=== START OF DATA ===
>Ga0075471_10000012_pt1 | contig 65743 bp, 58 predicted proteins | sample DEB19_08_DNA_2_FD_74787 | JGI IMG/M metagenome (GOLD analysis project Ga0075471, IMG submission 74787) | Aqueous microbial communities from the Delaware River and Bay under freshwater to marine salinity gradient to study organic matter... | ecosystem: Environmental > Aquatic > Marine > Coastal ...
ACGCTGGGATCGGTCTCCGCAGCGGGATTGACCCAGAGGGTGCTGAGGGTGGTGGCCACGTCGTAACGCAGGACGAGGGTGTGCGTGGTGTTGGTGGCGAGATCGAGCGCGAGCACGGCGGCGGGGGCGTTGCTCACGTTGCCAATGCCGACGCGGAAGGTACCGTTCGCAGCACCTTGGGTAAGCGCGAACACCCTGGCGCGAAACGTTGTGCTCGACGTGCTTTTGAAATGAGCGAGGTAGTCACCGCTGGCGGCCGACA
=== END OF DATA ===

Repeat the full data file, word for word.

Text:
>Ga0075471_10000012_pt1 | contig 65743 bp, 58 predicted proteins | sample DEB19_08_DNA_2_FD_74787 | JGI IMG/M metagenome (GOLD analysis project Ga0075471, IMG submission 74787) | Aqueous microbial communities from the Delaware River and Bay under freshwater to marine salinity gradient to study organic matter... | ecosystem: Environmental > Aquatic > Marine > Coastal ...
ACGCTGGGATCGGTCTCCGCAGCGGGATTGACCCAGAGGGTGCTGAGGGTGGTGGCCACGTCGTAACGCAGGACGAGGGTGTGCGTGGTGTTGGTGGCGAGATCGAGCGCGAGCACGGCGGCGGGGGCGTTGCTCACGTTGCCAATGCCGACGCGGAAGGTACCGTTCGCAGCACCTTGGGTAAGCGCGAACACCCTGGCGCGAAACGTTGTGCTCGACGTGCTTTTGAAATGAGCGAGGTAGTCACCGCTGGCGGCCGACA